All children need to have friends and be around other children. Some homeschoolers may feel cut off from their peers, or feel like they spend too much time with their families.
Parents who homeschool their children must always make efforts to ensure their children have a social life. For instance, groups of homeschooled children may get together regularly to learn together or just socialise. And like any child, they may be on sports teams, in dance classes, or take part in other activities outside of school. This enhances collaboration skills and other social aptitudes.
What of transition?
Many families have homeschooled their children from the early 1990s using a variety of curricula, including the 8-4-4 and IGCSE.
Such children have completed high school education through homeschooling and have been admitted to universities inside and outside Kenya, and several are already employed, while others have ventured into entrepreneurship.
This is a clear indication that homeschooled children have quite a clear pathway in transitioning to higher levels of education.
Universities typically assess students for admission using the results of the Kenya Certificate of Secondary Education (KCSE) whether a candidate sits for the exam in a public or private school, or is privately registered as would typically be the case for home-schooled candidates.
For home-schooled students going through other curricula, the Kenya National Examinations Council has a system of interpreting results to indicate their 8-4-4 equivalents, thereby enabling universities to make informed decisions about admissions.
Proponents of homeschooling believe that children thrive better in a safe, comfortable environment with which they are familiar.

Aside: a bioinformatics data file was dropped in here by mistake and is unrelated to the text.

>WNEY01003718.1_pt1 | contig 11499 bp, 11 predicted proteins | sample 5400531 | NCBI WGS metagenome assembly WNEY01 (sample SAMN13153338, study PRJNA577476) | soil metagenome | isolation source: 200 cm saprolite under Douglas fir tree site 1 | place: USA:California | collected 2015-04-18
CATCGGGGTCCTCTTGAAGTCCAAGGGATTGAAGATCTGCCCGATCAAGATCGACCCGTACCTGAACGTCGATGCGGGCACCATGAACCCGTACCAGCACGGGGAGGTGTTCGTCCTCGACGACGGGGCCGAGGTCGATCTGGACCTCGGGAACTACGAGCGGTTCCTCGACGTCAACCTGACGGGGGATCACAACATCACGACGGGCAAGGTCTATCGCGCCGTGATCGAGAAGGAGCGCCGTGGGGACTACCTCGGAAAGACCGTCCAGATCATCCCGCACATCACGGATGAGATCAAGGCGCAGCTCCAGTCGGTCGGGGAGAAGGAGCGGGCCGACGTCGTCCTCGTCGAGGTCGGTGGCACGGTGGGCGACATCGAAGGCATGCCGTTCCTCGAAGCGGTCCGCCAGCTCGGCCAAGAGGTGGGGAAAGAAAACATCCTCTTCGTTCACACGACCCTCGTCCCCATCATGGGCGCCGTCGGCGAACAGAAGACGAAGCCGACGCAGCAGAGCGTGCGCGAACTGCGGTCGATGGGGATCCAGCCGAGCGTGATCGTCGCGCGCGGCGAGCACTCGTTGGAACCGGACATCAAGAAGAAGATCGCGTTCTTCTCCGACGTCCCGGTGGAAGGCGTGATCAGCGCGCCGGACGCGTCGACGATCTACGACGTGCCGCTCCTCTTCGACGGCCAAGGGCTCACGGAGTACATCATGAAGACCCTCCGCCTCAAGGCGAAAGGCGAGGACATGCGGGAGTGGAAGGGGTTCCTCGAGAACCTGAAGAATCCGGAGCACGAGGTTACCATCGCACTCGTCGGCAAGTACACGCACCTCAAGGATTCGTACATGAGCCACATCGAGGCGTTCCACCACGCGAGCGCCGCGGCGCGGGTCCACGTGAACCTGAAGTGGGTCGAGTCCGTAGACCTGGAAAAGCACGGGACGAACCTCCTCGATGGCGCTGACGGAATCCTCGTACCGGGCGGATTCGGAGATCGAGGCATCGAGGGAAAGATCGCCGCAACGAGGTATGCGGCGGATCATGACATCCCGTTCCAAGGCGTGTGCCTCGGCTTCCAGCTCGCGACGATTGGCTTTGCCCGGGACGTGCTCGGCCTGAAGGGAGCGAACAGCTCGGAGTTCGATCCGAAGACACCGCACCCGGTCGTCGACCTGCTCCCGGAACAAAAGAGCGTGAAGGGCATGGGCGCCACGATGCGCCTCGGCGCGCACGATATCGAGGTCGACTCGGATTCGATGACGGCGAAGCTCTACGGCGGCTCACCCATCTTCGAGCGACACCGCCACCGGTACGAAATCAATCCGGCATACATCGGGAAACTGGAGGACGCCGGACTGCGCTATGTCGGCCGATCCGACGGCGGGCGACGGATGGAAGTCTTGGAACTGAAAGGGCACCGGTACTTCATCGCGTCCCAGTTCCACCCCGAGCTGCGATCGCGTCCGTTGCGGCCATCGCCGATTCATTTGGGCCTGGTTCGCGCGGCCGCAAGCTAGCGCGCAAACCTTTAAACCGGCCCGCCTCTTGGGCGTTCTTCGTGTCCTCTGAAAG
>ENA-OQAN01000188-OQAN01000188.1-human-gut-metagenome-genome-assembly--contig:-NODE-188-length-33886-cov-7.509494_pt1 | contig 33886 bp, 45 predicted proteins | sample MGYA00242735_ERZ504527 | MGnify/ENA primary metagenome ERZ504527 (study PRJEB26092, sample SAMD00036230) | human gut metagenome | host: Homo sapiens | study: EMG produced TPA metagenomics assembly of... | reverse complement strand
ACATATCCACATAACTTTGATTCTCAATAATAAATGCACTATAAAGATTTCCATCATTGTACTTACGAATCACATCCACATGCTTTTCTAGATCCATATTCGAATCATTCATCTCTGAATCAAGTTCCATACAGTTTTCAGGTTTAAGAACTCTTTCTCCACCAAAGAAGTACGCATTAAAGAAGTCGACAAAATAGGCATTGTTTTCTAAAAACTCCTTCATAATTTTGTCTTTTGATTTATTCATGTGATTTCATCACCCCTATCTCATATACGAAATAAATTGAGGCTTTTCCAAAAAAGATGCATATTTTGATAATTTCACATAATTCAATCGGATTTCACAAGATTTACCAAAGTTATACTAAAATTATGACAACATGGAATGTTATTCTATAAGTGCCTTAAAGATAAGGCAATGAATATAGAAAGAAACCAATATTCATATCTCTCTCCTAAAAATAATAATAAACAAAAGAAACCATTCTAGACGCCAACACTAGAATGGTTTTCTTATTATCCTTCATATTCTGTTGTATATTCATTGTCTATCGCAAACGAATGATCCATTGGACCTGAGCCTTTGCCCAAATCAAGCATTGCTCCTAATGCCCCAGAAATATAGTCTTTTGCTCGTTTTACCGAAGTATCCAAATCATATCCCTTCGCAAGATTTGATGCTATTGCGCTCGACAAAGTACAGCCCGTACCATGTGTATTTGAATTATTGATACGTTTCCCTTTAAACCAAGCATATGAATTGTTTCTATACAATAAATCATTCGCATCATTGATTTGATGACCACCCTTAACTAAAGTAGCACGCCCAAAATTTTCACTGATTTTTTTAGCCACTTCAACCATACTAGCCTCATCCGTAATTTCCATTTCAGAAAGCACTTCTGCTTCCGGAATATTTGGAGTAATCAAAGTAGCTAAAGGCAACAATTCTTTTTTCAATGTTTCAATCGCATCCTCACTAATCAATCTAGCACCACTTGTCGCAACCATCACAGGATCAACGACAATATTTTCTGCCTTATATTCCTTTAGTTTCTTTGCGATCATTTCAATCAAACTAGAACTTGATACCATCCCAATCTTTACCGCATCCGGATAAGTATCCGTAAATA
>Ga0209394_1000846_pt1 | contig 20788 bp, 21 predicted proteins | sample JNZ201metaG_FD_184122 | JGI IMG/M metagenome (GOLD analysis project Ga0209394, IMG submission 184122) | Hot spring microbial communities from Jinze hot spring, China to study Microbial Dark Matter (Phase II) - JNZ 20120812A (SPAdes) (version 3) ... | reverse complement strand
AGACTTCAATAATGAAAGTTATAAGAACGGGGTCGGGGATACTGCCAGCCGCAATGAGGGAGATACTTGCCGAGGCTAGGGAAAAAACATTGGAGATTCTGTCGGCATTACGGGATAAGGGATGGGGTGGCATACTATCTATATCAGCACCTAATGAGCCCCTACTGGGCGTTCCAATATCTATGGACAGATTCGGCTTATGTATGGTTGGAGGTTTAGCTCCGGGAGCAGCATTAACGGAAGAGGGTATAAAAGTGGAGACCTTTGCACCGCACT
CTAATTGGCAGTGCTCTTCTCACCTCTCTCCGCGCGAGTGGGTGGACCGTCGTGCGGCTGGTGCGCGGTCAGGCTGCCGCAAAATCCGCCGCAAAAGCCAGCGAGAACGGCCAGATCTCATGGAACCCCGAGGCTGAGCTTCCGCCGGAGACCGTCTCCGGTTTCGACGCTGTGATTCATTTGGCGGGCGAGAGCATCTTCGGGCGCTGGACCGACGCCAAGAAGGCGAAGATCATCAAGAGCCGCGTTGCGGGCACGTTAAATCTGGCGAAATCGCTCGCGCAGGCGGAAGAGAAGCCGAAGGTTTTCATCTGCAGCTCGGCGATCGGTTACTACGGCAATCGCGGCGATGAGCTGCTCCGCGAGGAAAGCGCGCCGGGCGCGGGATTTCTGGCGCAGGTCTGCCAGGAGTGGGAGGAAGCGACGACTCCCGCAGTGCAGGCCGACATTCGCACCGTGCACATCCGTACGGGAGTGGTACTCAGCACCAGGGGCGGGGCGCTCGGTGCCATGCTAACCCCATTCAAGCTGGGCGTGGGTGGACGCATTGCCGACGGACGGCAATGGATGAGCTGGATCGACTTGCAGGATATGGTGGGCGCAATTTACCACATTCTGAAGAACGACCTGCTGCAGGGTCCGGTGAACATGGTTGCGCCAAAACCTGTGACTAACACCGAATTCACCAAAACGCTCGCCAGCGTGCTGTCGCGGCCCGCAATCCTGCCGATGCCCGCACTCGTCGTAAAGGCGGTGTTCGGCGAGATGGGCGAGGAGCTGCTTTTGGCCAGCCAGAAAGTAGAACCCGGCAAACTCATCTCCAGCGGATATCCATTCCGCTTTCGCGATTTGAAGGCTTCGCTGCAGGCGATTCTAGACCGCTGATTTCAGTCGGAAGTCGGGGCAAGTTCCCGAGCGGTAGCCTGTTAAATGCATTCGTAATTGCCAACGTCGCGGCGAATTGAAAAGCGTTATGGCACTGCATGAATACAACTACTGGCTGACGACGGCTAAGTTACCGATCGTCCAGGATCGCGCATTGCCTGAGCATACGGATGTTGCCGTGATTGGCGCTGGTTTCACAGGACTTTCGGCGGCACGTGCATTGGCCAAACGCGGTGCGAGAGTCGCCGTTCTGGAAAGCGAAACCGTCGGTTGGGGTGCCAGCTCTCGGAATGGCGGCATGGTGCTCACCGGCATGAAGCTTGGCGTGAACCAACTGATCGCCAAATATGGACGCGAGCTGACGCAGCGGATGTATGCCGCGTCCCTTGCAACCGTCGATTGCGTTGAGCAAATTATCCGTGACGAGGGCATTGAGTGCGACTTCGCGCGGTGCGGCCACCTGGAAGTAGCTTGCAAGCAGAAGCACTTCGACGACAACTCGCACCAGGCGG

Homeschoolers believe the home is the safest, most secure environment in which a child can learn. A child does not have to deal with peer pressure or with fitting in with the popular cliques at home.
This gives the child the opportunity to focus on the lessons being taught and on the educational expectations required of him or her.
Homeschooled students do not have to worry whether they are wearing the right clothes, shoes, or are shopping at the right stores, or playing the right video games. Since there are (usually) no other children around, homeschooled children learn in a relatively calm, peaceful environment, and – most importantly – they usually have the opportunity to work at their own pace and in their own style. For some, that spells the difference between success and failure.
Regular public school classrooms are not, by nature, relatively calm environments, especially at the elementary school level or even a typical inquiry-based lesson in middle school or high school. However, that does not mean a student cannot thrive in such an environment. In fact, supporters of traditional schooling argue that the ‘chaos’ of the classroom is actually what children need to succeed.
Proponents of the traditional school system believe that children should interact and work with one another to build real, vital skills needed. However, the goal of education is not to teach students simply how to read, solve math problems or scientific equations. Schools, as agents of socialisation, teach children new skills and how to apply them through meaningful interactions with their peers and teachers.